Abstract: Maddigan, ME, Peach, AA, and Behm, DG. A comparison of assisted and unassisted proprioceptive neuromuscular facilitation techniques and static stretching. J Strength Cond Res 26(5): 1238–1244, 2012—Proprioceptive neuromuscular facilitation (PNF) stretching often requires a partner. Straps are available allowing an individual to perform PNF stretching alone. It is not known if a strap provides similar improvements in the range of motion (ROM) as partner-assisted PNF or static stretching. The purpose of this study was to compare assisted and unassisted (with a strap) PNF stretching and static stretching. Hip joint ROM, reaction time (RT), and movement time (MT) were measured prestretching and poststretching. Thirteen recreationally active adults participated in this study. The participants were subjected to 5 different stretch interventions in a random order on separate days. Stretch conditions included unassisted PNF stretching using (a) isometric, (b) concentric, and (c) eccentric contractions with a stretch strap, (d) partner-assisted isometric PNF, and (e) static stretching. The RT, MT, dynamic, active, passive hip flexion angle, and angular velocity with dynamic hip flexion were measured before and after the intervention. The ROM improved (p < 0.05) 2.6, 2.7, and 5.4%, respectively, with dynamic, active static, and passive static ROM, but there was no significant difference between the stretching protocols. There was a main effect for time (p < 0.05) with all stretching conditions negatively impacting dynamic angular velocity (9.2%). Although there was no significant effect on RT, MT showed a negative main effect for time (p < 0.05) slowing 3.4%. In conclusion, it was found that all 3 forms of active stretching provided similar improvements in the ROM and poststretching performance decrements in MT and angular velocity. Thus, individuals can implement PNF stretching techniques with a partner or alone with a strap to improve ROM, but athletes should not use these techniques before important competitions or training because of the impairment of limb velocity and MT.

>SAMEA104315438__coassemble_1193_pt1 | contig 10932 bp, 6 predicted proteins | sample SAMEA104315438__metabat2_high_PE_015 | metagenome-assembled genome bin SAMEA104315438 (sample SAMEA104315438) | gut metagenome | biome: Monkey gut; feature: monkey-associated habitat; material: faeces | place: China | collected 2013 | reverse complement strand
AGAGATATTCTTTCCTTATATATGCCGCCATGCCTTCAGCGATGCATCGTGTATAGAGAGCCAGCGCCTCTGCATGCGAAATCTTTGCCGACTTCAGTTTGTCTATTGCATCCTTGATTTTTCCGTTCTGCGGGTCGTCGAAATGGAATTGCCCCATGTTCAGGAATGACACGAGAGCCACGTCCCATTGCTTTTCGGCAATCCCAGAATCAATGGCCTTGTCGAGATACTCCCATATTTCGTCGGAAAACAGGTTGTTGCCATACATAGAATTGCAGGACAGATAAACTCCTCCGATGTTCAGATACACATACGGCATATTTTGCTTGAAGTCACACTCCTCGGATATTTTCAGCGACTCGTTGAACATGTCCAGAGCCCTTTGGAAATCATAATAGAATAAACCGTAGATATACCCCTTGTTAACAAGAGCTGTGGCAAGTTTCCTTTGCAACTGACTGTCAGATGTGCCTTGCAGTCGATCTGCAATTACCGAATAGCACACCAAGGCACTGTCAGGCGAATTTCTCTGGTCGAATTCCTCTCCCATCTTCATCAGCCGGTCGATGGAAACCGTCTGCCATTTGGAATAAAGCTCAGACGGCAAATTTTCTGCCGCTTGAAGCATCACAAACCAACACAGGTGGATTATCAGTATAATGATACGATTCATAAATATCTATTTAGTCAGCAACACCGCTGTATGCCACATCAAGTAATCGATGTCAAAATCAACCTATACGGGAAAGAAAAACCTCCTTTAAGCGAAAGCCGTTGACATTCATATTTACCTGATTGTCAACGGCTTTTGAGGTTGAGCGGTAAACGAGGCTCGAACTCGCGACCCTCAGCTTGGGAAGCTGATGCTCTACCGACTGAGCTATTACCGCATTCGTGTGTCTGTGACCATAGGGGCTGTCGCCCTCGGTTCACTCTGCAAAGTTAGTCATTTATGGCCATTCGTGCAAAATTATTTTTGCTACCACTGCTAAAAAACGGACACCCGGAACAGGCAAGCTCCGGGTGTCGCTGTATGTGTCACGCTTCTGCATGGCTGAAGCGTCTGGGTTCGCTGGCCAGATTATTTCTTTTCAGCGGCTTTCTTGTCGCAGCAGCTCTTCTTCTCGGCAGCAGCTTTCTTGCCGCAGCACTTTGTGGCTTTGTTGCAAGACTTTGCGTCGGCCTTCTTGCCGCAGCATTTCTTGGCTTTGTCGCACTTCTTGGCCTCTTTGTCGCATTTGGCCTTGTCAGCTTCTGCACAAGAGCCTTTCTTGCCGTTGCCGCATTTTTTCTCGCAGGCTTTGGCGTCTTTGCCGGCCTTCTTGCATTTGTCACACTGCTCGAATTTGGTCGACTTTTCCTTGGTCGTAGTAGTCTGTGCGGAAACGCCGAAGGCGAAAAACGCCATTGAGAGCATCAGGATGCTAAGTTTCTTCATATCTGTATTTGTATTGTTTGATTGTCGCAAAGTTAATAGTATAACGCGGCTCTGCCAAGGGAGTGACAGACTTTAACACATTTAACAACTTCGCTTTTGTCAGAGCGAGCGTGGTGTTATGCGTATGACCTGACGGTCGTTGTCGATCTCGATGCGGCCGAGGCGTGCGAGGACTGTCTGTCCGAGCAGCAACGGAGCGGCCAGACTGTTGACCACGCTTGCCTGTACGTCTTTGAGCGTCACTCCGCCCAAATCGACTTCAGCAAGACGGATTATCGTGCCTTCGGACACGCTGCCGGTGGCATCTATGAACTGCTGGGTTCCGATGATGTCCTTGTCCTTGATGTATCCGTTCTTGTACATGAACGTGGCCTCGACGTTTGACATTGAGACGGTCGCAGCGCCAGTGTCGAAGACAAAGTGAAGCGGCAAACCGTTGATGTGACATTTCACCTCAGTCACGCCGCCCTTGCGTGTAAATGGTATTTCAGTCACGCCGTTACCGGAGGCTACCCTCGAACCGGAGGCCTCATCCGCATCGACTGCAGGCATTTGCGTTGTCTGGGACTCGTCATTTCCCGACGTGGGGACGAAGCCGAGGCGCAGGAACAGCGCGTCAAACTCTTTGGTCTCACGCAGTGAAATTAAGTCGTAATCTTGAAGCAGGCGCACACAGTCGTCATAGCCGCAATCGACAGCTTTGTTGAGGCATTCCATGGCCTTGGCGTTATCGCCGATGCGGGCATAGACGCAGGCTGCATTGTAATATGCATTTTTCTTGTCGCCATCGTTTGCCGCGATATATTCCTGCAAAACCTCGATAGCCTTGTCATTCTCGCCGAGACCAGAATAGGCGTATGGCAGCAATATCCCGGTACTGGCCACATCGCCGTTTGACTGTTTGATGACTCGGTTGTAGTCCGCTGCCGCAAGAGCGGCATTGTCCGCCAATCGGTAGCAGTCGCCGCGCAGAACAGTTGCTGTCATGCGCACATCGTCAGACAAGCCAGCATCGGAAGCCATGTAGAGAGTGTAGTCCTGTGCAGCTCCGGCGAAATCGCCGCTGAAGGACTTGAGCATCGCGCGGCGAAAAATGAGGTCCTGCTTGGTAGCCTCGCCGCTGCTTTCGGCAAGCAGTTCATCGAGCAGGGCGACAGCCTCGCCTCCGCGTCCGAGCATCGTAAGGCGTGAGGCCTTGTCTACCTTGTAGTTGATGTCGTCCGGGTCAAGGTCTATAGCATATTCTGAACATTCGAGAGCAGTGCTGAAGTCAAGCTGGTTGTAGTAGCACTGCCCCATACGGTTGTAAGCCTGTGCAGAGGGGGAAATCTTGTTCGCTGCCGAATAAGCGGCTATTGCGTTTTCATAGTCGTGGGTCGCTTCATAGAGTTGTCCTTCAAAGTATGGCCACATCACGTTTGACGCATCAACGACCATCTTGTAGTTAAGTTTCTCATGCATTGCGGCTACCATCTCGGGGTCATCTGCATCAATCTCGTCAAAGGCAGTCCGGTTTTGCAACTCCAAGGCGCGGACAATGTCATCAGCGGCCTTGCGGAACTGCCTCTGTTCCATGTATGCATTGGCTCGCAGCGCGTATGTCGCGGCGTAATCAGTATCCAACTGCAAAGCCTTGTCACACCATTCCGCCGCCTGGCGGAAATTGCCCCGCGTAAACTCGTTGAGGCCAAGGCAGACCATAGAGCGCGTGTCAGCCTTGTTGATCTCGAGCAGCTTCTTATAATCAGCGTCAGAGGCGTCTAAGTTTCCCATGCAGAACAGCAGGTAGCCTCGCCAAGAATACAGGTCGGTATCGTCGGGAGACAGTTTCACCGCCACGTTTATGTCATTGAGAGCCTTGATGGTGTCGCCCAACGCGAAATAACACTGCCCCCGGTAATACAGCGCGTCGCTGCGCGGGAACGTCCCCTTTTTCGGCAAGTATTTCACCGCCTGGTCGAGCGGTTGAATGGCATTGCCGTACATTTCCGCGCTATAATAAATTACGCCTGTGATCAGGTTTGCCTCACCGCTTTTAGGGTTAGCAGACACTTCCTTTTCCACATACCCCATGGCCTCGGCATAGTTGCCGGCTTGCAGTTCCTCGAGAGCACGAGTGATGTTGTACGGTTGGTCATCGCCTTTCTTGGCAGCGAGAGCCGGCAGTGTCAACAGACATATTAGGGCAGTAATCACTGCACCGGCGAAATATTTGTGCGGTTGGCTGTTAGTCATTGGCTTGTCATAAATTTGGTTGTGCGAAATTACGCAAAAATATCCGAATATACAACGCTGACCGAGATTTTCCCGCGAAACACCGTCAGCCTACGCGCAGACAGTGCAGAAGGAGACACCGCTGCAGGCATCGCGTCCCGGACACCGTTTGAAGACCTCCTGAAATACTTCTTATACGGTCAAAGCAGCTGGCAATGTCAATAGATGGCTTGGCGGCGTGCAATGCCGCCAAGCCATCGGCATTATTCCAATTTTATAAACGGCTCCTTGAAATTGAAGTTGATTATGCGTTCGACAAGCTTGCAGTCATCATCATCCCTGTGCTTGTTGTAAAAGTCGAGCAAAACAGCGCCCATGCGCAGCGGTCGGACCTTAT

School of Human Kinetics and Recreation, Memorial University of Newfoundland, St. John's, Newfoundland, Canada
Address correspondence to David George Behm, email@example.com.